Four men dressed in drag sprinting through Phnom Penh’s Toul Tom Poung market have caught the eye of a local fishmonger. Instead of using her cleaver to chop the head from a river fish, she pauses to stare as the group passes. Beside her, a fruit seller hawking mangoes laughs, and shoppers pull out their phones to take photos.
While it’s the novelty that has the market ladies talking, for a moment, Cambodia’s LGBTI community is visible.
Ensuring the community was seen and celebrated was top of the agenda for Vichet Nou, the organiser of Cambodia’s 10-day Pride festival.
Under the theme ‘I am what I am’, the festival ran from May 12 – 22, with the tuk tuk race on May 20 one of the final acts on the calendar.
A record 64 teams braved torrential rain to complete a two-hour scavenger hunt across the city, solving puzzles that led them to a series of checkpoints at gay-friendly bars and restaurants.
European expat and former school teacher David Hunt first came up with the idea for a tuk tuk race shortly after moving to Phnom Penh 11 years ago. In 2012, he remodelled it to run as part of Pride week, and went on to coordinate the event with fellow expat Ali Shankonie.
Despite the weeks of preparation that went into this year’s event, they were blown away by the overwhelming response, arriving at the starting line to see “just a wash of colour and diversity”.
“The effort that went into those tuk tuks and those costumes,” Hunt said. “If you’ve had bad experiences with family or with the community, it means a lot that 300-plus people come out in support of this.”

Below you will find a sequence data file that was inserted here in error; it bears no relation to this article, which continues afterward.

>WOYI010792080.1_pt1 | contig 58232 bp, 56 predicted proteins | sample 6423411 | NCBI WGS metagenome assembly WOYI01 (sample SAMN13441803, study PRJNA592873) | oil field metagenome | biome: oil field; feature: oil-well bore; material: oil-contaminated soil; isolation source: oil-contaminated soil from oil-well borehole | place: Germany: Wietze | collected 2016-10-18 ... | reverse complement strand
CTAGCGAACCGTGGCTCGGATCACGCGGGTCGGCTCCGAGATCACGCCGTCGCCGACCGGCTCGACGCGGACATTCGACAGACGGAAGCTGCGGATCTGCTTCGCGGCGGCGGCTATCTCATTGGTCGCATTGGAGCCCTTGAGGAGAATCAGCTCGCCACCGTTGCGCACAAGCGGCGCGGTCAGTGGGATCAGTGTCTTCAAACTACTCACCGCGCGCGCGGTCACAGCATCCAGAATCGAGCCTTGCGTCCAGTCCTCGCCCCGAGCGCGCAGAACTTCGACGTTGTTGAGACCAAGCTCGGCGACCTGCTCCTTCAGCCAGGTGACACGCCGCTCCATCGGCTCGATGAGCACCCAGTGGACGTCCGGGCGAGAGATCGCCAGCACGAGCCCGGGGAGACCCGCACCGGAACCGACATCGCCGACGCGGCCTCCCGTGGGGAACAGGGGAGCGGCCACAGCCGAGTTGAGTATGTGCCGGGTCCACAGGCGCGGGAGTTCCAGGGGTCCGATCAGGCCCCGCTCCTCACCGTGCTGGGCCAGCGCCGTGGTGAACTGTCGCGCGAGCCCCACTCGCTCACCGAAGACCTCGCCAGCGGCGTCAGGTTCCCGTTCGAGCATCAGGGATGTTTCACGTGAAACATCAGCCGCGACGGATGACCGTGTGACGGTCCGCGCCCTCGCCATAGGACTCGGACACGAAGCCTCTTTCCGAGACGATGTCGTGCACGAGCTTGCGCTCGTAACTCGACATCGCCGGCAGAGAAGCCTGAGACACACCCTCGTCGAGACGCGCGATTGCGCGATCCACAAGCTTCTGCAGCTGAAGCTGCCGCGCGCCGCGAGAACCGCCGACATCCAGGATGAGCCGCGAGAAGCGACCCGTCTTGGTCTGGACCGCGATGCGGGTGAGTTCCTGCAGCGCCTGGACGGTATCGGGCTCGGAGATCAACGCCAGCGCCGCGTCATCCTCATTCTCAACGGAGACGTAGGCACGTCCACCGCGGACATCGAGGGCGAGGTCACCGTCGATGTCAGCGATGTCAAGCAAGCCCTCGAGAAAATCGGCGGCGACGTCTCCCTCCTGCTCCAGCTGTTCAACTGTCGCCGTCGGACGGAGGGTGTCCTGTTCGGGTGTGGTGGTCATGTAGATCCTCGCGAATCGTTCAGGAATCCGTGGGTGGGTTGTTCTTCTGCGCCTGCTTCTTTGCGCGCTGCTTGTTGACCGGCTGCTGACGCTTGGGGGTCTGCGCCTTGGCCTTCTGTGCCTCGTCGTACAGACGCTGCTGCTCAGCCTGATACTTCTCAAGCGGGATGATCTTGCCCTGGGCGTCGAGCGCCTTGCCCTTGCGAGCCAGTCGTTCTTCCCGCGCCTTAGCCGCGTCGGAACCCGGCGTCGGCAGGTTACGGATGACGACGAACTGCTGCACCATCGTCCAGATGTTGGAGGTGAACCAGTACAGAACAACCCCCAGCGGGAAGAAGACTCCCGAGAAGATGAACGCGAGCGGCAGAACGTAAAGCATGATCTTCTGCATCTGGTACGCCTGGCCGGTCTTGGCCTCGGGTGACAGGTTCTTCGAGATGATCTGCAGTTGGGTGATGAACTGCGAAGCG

While many of the competitors this year were also expats, more than 120 were Cambodian, including winners Sopheap Chuk and his team from the Space Hair Salon and Bar.
As the winners, they chose to donate the $775.50 raised on the day to Prumsodun Ok & Natyarasa, an organisation starting Cambodia’s first gay dance company.
But while four times as many people took part in this year’s race compared to last year, most Cambodians still view homosexuality as a ‘phase’ that people grow out of, according to Nou, the organiser of this year’s pride.
He told Southeast Asia Globe that he had to explain “what being gay was” to his family when he came out at the age of 22, and that, despite knowing he was gay, older relatives still expected him to marry a woman one day.
Notwithstanding his family’s struggles to understand his sexual orientation, he believes coming out to his family was “a pretty good experience” overall.
“[My dad] said: ‘You’re still my kid… whoever you are going to pick as a boyfriend or a girlfriend, just pick a nice one,’” he said.
But other gay friends had a much tougher time, particularly when confronted with the pressure to get married.
Some felt compelled to hide their sexual orientation and marry a woman, rather than come out; others waited until they were no longer financially dependent on their families before revealing their sexuality.
According to Nou, the best way to change attitudes is by shining a light on the successes of those within the LGBTI community.
The fact that he’s gay but also, at just 25 years old, a successful graphic designer would come as a surprise to many, he said.
“I want to show them that gay people can do something. When they see [that] they will [think]: ‘Oh that guy is gay, I didn’t know he could do that job,’” Nix said. “I want to make the community visible in this country.”